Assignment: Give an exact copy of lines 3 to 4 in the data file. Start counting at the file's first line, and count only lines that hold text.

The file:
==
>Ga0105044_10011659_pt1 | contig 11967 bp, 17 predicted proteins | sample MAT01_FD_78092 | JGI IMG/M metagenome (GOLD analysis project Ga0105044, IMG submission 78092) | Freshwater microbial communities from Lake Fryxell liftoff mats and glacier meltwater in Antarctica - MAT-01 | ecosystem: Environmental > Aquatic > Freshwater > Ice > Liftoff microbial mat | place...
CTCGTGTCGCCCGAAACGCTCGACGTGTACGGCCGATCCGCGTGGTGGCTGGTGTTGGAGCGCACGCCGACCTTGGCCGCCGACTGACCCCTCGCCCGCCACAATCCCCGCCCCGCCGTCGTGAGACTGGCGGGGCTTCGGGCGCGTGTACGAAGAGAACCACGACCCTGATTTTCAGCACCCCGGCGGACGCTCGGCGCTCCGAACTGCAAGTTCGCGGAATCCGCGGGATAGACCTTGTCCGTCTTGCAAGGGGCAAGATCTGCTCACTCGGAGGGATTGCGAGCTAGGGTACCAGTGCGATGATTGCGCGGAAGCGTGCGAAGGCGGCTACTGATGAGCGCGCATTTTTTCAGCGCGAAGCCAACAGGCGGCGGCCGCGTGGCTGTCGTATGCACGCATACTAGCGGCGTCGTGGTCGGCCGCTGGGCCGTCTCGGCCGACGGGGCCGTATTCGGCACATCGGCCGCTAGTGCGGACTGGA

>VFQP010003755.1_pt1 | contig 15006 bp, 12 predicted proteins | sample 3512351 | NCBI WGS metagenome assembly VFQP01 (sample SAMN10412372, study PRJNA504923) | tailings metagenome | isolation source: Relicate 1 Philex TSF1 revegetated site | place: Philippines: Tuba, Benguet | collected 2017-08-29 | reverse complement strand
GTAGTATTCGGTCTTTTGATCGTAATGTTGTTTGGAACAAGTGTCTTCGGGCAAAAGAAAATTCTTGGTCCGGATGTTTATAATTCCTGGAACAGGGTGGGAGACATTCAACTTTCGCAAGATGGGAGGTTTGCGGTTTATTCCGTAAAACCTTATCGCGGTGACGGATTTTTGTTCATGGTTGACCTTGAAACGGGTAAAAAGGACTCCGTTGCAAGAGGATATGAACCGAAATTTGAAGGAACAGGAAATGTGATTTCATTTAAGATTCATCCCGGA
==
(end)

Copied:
>VFQP010003755.1_pt1 | contig 15006 bp, 12 predicted proteins | sample 3512351 | NCBI WGS metagenome assembly VFQP01 (sample SAMN10412372, study PRJNA504923) | tailings metagenome | isolation source: Relicate 1 Philex TSF1 revegetated site | place: Philippines: Tuba, Benguet | collected 2017-08-29 | reverse complement strand
GTAGTATTCGGTCTTTTGATCGTAATGTTGTTTGGAACAAGTGTCTTCGGGCAAAAGAAAATTCTTGGTCCGGATGTTTATAATTCCTGGAACAGGGTGGGAGACATTCAACTTTCGCAAGATGGGAGGTTTGCGGTTTATTCCGTAAAACCTTATCGCGGTGACGGATTTTTGTTCATGGTTGACCTTGAAACGGGTAAAAAGGACTCCGTTGCAAGAGGATATGAACCGAAATTTGAAGGAACAGGAAATGTGATTTCATTTAAGATTCATCCCGGA